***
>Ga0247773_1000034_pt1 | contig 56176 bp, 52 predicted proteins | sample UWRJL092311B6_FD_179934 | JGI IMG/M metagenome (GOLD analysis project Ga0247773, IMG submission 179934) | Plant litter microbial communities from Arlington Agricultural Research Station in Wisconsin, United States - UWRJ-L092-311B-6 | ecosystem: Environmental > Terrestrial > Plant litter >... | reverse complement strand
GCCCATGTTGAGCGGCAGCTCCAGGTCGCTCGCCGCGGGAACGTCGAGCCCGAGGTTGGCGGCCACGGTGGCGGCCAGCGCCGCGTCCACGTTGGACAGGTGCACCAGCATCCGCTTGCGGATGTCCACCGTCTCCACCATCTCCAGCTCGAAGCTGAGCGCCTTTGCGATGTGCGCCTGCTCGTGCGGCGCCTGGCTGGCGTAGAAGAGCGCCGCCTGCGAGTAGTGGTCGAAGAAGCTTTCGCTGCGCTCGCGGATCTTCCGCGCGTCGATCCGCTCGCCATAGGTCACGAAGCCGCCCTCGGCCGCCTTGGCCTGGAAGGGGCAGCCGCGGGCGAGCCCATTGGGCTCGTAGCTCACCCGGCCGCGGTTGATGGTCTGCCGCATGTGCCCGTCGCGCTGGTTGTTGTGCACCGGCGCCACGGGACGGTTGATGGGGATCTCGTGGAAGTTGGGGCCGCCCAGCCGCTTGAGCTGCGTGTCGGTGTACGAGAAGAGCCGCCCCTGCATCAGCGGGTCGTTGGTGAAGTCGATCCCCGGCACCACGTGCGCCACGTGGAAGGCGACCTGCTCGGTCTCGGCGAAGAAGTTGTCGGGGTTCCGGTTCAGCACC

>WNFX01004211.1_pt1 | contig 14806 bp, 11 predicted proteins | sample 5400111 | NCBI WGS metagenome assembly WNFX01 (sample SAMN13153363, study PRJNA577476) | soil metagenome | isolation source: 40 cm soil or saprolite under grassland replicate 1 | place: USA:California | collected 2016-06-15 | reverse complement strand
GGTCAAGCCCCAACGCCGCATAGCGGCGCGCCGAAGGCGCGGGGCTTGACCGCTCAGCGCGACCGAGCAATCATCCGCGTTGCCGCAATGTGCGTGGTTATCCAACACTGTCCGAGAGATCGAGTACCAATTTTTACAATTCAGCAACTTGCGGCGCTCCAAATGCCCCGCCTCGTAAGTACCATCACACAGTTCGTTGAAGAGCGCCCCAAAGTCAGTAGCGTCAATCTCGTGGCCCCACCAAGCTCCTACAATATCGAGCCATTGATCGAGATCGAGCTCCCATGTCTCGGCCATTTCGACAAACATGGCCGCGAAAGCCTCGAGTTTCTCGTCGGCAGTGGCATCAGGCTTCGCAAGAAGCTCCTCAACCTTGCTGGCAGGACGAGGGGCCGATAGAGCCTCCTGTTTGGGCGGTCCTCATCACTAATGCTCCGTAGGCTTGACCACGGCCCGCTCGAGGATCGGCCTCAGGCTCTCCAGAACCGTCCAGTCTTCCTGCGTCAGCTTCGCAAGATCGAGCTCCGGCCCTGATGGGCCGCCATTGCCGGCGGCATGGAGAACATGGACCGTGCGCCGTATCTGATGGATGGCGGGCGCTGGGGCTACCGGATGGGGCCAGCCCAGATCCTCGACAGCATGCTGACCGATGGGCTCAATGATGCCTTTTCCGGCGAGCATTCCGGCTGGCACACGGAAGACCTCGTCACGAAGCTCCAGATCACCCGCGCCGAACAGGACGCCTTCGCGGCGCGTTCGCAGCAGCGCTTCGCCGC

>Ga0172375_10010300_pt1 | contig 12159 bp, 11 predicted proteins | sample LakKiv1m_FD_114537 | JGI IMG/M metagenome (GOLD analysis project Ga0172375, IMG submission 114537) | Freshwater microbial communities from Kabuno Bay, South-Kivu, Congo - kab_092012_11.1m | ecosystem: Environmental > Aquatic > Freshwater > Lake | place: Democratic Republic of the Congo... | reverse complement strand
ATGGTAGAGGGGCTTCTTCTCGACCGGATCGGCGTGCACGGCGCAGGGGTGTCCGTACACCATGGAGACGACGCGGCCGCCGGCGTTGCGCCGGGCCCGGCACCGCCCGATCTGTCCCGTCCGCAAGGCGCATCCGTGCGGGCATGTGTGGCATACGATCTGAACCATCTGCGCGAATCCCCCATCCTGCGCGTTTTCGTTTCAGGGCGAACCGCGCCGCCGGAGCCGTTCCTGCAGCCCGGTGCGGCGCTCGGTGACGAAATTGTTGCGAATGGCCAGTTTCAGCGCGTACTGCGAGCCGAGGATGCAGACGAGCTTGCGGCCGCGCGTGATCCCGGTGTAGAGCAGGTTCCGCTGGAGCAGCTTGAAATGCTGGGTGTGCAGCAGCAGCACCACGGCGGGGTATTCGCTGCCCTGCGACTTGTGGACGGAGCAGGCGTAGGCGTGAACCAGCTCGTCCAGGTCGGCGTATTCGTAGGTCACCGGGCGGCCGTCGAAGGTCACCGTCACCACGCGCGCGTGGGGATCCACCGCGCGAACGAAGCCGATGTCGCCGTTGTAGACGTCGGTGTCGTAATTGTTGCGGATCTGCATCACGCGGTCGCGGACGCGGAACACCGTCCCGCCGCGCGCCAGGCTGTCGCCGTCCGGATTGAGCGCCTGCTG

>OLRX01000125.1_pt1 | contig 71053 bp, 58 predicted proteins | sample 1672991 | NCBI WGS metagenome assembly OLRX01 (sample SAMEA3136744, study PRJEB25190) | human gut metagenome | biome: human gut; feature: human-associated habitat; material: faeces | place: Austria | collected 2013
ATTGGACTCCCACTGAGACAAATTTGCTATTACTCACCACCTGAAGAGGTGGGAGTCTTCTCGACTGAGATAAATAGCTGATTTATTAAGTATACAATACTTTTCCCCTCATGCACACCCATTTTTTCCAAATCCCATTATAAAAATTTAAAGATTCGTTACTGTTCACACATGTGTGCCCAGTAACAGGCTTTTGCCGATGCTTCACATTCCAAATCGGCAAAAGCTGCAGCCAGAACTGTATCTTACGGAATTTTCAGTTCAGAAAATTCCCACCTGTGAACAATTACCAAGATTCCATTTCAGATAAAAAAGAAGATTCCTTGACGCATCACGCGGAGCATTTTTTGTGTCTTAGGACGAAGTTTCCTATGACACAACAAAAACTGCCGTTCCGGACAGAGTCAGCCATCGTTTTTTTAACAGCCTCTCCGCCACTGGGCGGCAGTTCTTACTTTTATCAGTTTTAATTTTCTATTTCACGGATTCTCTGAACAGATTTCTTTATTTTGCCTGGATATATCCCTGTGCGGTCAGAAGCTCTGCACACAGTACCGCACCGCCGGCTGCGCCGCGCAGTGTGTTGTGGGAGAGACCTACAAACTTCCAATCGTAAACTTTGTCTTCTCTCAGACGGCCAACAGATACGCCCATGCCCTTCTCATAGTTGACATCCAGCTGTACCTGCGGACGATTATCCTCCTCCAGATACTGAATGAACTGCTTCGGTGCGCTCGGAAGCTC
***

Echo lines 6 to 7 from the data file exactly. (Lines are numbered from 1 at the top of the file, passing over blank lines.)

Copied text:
ATGGTAGAGGGGCTTCTTCTCGACCGGATCGGCGTGCACGGCGCAGGGGTGTCCGTACACCATGGAGACGACGCGGCCGCCGGCGTTGCGCCGGGCCCGGCACCGCCCGATCTGTCCCGTCCGCAAGGCGCATCCGTGCGGGCATGTGTGGCATACGATCTGAACCATCTGCGCGAATCCCCCATCCTGCGCGTTTTCGTTTCAGGGCGAACCGCGCCGCCGGAGCCGTTCCTGCAGCCCGGTGCGGCGCTCGGTGACGAAATTGTTGCGAATGGCCAGTTTCAGCGCGTACTGCGAGCCGAGGATGCAGACGAGCTTGCGGCCGCGCGTGATCCCGGTGTAGAGCAGGTTCCGCTGGAGCAGCTTGAAATGCTGGGTGTGCAGCAGCAGCACCACGGCGGGGTATTCGCTGCCCTGCGACTTGTGGACGGAGCAGGCGTAGGCGTGAACCAGCTCGTCCAGGTCGGCGTATTCGTAGGTCACCGGGCGGCCGTCGAAGGTCACCGTCACCACGCGCGCGTGGGGATCCACCGCGCGAACGAAGCCGATGTCGCCGTTGTAGACGTCGGTGTCGTAATTGTTGCGGATCTGCATCACGCGGTCGCGGACGCGGAACACCGTCCCGCCGCGCGCCAGGCTGTCGCCGTCCGGATTGAGCGCCTGCTG

>OLRX01000125.1_pt1 | contig 71053 bp, 58 predicted proteins | sample 1672991 | NCBI WGS metagenome assembly OLRX01 (sample SAMEA3136744, study PRJEB25190) | human gut metagenome | biome: human gut; feature: human-associated habitat; material: faeces | place: Austria | collected 2013